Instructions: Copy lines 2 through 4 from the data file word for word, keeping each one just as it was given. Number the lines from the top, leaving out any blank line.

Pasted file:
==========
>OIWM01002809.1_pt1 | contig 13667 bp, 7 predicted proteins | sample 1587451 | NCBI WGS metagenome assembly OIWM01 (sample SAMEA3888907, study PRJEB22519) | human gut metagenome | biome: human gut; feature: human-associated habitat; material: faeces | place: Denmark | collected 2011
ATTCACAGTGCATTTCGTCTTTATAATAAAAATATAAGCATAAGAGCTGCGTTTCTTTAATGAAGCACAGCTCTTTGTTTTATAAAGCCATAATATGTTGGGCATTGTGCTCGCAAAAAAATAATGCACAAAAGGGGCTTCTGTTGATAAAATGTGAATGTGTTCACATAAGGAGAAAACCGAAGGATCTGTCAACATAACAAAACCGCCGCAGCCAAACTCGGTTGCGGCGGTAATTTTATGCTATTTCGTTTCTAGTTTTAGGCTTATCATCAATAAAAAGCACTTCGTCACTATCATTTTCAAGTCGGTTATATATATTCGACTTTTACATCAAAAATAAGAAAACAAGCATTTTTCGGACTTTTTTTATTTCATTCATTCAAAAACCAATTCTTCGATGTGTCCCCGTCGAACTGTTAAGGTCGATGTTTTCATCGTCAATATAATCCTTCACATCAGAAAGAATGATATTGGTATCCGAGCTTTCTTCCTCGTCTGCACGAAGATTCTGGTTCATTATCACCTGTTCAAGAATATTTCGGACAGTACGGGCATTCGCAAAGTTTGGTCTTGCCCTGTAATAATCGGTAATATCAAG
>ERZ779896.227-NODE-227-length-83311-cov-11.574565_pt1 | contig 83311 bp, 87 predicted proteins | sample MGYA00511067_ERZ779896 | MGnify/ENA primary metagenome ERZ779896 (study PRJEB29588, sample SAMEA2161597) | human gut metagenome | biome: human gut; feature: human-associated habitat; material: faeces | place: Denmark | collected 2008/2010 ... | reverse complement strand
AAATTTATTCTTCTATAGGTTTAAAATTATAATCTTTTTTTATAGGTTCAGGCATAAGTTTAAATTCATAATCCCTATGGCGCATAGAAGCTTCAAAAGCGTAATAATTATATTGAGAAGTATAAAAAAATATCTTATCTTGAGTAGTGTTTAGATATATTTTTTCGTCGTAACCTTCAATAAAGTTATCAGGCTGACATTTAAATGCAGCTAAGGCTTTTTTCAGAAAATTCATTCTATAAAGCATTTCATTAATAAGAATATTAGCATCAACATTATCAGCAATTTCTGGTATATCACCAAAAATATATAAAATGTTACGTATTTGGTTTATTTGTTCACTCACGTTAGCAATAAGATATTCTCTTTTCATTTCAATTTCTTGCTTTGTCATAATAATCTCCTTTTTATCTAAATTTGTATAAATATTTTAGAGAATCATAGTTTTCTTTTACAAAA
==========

ATTCACAGTGCATTTCGTCTTTATAATAAAAATATAAGCATAAGAGCTGCGTTTCTTTAATGAAGCACAGCTCTTTGTTTTATAAAGCCATAATATGTTGGGCATTGTGCTCGCAAAAAAATAATGCACAAAAGGGGCTTCTGTTGATAAAATGTGAATGTGTTCACATAAGGAGAAAACCGAAGGATCTGTCAACATAACAAAACCGCCGCAGCCAAACTCGGTTGCGGCGGTAATTTTATGCTATTTCGTTTCTAGTTTTAGGCTTATCATCAATAAAAAGCACTTCGTCACTATCATTTTCAAGTCGGTTATATATATTCGACTTTTACATCAAAAATAAGAAAACAAGCATTTTTCGGACTTTTTTTATTTCATTCATTCAAAAACCAATTCTTCGATGTGTCCCCGTCGAACTGTTAAGGTCGATGTTTTCATCGTCAATATAATCCTTCACATCAGAAAGAATGATATTGGTATCCGAGCTTTCTTCCTCGTCTGCACGAAGATTCTGGTTCATTATCACCTGTTCAAGAATATTTCGGACAGTACGGGCATTCGCAAAGTTTGGTCTTGCCCTGTAATAATCGGTAATATCAAG
>ERZ779896.227-NODE-227-length-83311-cov-11.574565_pt1 | contig 83311 bp, 87 predicted proteins | sample MGYA00511067_ERZ779896 | MGnify/ENA primary metagenome ERZ779896 (study PRJEB29588, sample SAMEA2161597) | human gut metagenome | biome: human gut; feature: human-associated habitat; material: faeces | place: Denmark | collected 2008/2010 ... | reverse complement strand
AAATTTATTCTTCTATAGGTTTAAAATTATAATCTTTTTTTATAGGTTCAGGCATAAGTTTAAATTCATAATCCCTATGGCGCATAGAAGCTTCAAAAGCGTAATAATTATATTGAGAAGTATAAAAAAATATCTTATCTTGAGTAGTGTTTAGATATATTTTTTCGTCGTAACCTTCAATAAAGTTATCAGGCTGACATTTAAATGCAGCTAAGGCTTTTTTCAGAAAATTCATTCTATAAAGCATTTCATTAATAAGAATATTAGCATCAACATTATCAGCAATTTCTGGTATATCACCAAAAATATATAAAATGTTACGTATTTGGTTTATTTGTTCACTCACGTTAGCAATAAGATATTCTCTTTTCATTTCAATTTCTTGCTTTGTCATAATAATCTCCTTTTTATCTAAATTTGTATAAATATTTTAGAGAATCATAGTTTTCTTTTACAAAA